THE EXILES LAMENT.
Copyright, 1886, by F. Harding.
Words and Music by John F. Mitchell.
Beneath a far-off Australian sky an Irish exile lay,
The sand from out his glass of life was ebbing fast away;
The friends that stood around his bed his eyes could scarcely see-
His thoughts, which soon would be at rest, were far across the sea.
In spirit once again he stood upon his native sod.
Where as a child and as a man his foot had lightly trod;
In fancy he could feel upon his brow the mountain air,
And from his parted lips there Issued forth the exile's prayer:
"Lay me on the hillside, with my face toward the West,
Toward that sacred island-the land that I love best;
Let a bunch of shamrocks green be planted o'er my grave,
My dying prayer is: 'God bless the island of the brave!
Eviction foul and cruel sent him far across the foam
From that sweet spot which Irishmen, where'er they may be, call home;
The land whose halls have felt the tread of princes and of kings.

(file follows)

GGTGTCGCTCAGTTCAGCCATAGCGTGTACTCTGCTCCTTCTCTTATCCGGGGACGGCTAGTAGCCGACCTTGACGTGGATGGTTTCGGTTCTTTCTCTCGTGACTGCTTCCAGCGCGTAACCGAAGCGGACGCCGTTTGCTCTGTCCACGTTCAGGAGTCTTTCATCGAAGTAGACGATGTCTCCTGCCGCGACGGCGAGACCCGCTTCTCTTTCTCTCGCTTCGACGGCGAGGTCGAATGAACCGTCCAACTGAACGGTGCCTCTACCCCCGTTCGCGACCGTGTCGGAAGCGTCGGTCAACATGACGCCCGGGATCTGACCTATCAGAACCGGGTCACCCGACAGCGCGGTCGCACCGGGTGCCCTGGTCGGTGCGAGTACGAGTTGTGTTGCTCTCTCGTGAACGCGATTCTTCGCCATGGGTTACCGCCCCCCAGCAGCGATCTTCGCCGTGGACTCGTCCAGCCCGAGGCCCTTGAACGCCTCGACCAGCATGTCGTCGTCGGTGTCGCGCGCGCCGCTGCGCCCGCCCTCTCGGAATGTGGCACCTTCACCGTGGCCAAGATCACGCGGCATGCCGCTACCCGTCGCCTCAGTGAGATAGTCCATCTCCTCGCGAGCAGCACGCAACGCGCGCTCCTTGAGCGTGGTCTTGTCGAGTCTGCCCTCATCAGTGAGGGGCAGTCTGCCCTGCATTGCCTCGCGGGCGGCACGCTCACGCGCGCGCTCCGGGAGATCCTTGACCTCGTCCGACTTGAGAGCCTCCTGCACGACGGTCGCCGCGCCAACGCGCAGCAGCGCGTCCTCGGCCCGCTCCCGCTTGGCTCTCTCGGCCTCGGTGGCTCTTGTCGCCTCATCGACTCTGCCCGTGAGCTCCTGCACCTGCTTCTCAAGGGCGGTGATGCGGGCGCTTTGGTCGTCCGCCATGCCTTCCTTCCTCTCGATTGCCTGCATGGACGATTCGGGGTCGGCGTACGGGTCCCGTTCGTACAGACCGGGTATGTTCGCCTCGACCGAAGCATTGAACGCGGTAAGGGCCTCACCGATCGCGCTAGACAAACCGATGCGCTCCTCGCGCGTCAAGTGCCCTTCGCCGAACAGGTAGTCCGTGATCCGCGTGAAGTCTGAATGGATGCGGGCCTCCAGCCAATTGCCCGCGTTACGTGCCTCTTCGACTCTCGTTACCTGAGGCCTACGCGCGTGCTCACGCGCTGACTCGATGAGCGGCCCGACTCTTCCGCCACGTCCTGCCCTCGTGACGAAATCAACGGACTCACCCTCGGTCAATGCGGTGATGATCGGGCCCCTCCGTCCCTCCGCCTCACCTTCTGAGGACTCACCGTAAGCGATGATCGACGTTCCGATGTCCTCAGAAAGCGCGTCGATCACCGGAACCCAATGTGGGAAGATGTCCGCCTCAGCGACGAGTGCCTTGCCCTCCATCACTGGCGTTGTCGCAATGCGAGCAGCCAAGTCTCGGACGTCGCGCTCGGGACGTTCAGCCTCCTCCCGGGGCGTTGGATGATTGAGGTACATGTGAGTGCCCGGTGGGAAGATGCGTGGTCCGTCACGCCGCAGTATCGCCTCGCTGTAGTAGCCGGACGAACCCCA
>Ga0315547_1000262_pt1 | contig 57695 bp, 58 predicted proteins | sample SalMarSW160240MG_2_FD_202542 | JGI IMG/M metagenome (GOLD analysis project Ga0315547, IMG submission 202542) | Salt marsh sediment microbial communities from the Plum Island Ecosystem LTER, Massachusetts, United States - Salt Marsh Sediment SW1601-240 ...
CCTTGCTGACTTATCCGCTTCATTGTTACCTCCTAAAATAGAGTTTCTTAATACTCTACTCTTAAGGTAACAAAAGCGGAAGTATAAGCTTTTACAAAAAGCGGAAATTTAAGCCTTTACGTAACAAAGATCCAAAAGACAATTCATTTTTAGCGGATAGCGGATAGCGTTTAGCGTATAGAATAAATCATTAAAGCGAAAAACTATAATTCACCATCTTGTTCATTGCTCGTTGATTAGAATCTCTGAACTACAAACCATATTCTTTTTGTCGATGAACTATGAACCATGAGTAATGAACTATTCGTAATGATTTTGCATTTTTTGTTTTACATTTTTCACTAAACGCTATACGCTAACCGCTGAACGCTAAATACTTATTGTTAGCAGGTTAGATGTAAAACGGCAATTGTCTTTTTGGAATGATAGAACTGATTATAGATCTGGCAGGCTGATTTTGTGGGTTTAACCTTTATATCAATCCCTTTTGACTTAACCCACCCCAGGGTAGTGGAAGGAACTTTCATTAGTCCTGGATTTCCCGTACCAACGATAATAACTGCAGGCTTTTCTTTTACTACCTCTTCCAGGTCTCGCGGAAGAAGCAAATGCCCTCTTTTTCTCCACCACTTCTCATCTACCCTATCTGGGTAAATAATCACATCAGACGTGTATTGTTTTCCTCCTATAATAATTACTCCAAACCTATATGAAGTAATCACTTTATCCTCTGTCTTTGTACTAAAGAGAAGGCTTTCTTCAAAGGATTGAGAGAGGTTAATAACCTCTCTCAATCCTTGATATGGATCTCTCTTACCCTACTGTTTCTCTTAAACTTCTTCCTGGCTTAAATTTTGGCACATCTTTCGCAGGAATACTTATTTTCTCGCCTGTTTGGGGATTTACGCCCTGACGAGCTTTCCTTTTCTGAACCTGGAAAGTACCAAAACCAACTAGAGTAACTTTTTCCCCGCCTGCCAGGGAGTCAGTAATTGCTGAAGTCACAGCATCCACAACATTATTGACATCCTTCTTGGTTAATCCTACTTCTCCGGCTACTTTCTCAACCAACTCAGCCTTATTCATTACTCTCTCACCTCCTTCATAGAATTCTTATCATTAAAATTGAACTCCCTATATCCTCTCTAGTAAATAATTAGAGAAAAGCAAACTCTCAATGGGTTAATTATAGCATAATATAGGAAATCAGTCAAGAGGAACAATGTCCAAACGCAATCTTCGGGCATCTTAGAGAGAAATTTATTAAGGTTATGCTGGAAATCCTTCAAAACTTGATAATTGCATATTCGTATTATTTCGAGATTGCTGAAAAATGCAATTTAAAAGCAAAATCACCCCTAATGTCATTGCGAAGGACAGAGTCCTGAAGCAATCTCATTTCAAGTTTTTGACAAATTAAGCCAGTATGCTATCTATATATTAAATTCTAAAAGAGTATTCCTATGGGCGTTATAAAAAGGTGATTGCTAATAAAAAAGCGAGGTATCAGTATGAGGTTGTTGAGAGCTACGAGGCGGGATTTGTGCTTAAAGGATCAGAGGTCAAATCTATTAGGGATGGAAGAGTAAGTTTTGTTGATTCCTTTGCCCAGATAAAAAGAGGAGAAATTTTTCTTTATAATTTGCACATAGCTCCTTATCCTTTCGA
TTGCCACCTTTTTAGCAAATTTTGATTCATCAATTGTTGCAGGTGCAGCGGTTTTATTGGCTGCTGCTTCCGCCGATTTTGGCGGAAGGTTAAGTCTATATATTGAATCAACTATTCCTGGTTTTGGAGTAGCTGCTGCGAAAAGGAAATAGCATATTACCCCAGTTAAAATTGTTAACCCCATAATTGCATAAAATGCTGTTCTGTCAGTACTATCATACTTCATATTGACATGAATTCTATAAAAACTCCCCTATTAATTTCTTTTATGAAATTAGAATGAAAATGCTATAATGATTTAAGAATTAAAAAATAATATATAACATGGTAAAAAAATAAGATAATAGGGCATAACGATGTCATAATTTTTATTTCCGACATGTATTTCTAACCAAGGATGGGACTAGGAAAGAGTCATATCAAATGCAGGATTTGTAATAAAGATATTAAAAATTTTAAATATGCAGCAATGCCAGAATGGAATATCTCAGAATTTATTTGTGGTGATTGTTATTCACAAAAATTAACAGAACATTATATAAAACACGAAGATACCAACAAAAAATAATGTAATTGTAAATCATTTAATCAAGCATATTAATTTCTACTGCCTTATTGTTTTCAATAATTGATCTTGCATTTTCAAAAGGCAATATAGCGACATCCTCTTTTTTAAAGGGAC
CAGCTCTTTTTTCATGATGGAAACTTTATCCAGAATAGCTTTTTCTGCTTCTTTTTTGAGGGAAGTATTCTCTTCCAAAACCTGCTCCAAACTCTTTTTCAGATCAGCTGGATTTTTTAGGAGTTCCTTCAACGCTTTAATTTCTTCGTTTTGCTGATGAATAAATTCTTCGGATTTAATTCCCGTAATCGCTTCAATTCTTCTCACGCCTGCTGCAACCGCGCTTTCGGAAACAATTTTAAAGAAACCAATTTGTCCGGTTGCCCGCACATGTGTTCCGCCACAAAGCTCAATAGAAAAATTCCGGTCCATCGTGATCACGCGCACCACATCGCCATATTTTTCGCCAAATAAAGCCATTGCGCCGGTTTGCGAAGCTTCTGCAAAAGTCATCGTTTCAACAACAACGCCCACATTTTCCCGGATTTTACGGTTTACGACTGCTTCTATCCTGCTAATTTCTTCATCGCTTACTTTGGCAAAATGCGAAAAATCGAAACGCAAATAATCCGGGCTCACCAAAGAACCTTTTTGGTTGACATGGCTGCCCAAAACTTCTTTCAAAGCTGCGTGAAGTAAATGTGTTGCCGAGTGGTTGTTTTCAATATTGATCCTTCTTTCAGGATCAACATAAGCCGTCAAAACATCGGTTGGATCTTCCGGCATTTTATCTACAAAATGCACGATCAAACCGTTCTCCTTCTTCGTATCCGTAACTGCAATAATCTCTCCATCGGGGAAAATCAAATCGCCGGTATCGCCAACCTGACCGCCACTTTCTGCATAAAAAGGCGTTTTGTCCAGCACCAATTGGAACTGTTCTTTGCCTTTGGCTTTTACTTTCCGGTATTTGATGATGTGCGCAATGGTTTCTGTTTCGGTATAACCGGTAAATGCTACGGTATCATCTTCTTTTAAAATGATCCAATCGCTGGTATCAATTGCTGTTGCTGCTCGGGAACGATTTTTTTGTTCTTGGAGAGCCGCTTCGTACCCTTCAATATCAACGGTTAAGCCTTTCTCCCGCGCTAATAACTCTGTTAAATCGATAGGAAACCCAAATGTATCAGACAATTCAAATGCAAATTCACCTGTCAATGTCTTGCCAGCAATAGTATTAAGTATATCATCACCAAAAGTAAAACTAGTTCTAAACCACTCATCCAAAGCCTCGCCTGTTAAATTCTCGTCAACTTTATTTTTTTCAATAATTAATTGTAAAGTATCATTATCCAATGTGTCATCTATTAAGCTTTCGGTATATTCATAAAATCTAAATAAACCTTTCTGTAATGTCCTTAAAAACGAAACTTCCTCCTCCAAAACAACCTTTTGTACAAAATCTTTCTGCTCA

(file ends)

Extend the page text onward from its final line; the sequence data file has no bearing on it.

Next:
Whose harp once wooed the world, is now a mass or broken strings.
They were forced to leave the land which gave their fathers birth.
As strangers and as outcasts to wander o'er the earth;
The time came back to him again when he was but a child,
With mem'ries of sweet rambles thro' her wood and valleys wild.- Chorus.
Each eye was wet with briny tears-his words had touched the heart;
For they were exiles, too, and time had failed to heal their smart;
In every clime beneath the sky the Irish race are seen,
Yet still their every thought is fixed upon that isle of green.
He calls his friends around him, for the end is drawing near,
And from his pale and haggard cheek they wiped away a tear;
Another victim of misrule has felt the hand of death;
"God bless you, Ireland," were the words which filled his dying breath.- C'ho.